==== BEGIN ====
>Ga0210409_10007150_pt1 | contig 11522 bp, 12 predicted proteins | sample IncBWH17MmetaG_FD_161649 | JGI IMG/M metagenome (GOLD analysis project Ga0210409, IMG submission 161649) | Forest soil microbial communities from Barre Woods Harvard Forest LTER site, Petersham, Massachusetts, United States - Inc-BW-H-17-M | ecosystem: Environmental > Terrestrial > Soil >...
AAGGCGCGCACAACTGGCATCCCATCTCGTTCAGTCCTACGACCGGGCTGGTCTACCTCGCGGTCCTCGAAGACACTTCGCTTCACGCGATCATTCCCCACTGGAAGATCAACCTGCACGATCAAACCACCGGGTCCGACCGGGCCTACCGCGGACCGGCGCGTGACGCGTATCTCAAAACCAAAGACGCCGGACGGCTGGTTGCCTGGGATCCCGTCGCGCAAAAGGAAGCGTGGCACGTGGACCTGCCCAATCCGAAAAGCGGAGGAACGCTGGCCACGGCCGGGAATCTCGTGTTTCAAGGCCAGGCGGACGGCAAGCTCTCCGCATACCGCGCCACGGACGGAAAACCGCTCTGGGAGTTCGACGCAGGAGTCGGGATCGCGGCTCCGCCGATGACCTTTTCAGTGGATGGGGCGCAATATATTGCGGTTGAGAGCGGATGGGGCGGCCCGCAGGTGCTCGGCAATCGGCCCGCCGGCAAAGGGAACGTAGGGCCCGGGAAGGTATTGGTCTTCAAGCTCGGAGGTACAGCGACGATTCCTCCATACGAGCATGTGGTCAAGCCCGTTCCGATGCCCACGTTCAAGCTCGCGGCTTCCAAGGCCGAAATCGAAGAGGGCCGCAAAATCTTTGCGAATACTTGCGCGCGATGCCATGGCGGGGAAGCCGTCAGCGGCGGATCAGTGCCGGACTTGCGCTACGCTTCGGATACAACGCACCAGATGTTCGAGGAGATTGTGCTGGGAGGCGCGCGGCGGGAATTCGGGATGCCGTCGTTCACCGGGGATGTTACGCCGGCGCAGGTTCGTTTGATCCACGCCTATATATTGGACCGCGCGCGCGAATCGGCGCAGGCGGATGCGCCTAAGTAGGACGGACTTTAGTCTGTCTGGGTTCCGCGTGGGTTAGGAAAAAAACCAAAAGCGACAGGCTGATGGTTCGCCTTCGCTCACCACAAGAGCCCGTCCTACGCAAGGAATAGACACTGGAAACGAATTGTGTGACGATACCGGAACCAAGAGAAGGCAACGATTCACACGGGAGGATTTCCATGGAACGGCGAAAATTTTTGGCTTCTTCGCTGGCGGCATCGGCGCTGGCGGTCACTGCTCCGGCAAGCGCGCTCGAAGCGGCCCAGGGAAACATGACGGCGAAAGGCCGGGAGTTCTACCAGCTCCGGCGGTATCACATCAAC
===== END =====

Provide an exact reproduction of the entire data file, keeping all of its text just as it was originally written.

>Ga0210409_10007150_pt1 | contig 11522 bp, 12 predicted proteins | sample IncBWH17MmetaG_FD_161649 | JGI IMG/M metagenome (GOLD analysis project Ga0210409, IMG submission 161649) | Forest soil microbial communities from Barre Woods Harvard Forest LTER site, Petersham, Massachusetts, United States - Inc-BW-H-17-M | ecosystem: Environmental > Terrestrial > Soil >...
AAGGCGCGCACAACTGGCATCCCATCTCGTTCAGTCCTACGACCGGGCTGGTCTACCTCGCGGTCCTCGAAGACACTTCGCTTCACGCGATCATTCCCCACTGGAAGATCAACCTGCACGATCAAACCACCGGGTCCGACCGGGCCTACCGCGGACCGGCGCGTGACGCGTATCTCAAAACCAAAGACGCCGGACGGCTGGTTGCCTGGGATCCCGTCGCGCAAAAGGAAGCGTGGCACGTGGACCTGCCCAATCCGAAAAGCGGAGGAACGCTGGCCACGGCCGGGAATCTCGTGTTTCAAGGCCAGGCGGACGGCAAGCTCTCCGCATACCGCGCCACGGACGGAAAACCGCTCTGGGAGTTCGACGCAGGAGTCGGGATCGCGGCTCCGCCGATGACCTTTTCAGTGGATGGGGCGCAATATATTGCGGTTGAGAGCGGATGGGGCGGCCCGCAGGTGCTCGGCAATCGGCCCGCCGGCAAAGGGAACGTAGGGCCCGGGAAGGTATTGGTCTTCAAGCTCGGAGGTACAGCGACGATTCCTCCATACGAGCATGTGGTCAAGCCCGTTCCGATGCCCACGTTCAAGCTCGCGGCTTCCAAGGCCGAAATCGAAGAGGGCCGCAAAATCTTTGCGAATACTTGCGCGCGATGCCATGGCGGGGAAGCCGTCAGCGGCGGATCAGTGCCGGACTTGCGCTACGCTTCGGATACAACGCACCAGATGTTCGAGGAGATTGTGCTGGGAGGCGCGCGGCGGGAATTCGGGATGCCGTCGTTCACCGGGGATGTTACGCCGGCGCAGGTTCGTTTGATCCACGCCTATATATTGGACCGCGCGCGCGAATCGGCGCAGGCGGATGCGCCTAAGTAGGACGGACTTTAGTCTGTCTGGGTTCCGCGTGGGTTAGGAAAAAAACCAAAAGCGACAGGCTGATGGTTCGCCTTCGCTCACCACAAGAGCCCGTCCTACGCAAGGAATAGACACTGGAAACGAATTGTGTGACGATACCGGAACCAAGAGAAGGCAACGATTCACACGGGAGGATTTCCATGGAACGGCGAAAATTTTTGGCTTCTTCGCTGGCGGCATCGGCGCTGGCGGTCACTGCTCCGGCAAGCGCGCTCGAAGCGGCCCAGGGAAACATGACGGCGAAAGGCCGGGAGTTCTACCAGCTCCGGCGGTATCACATCAAC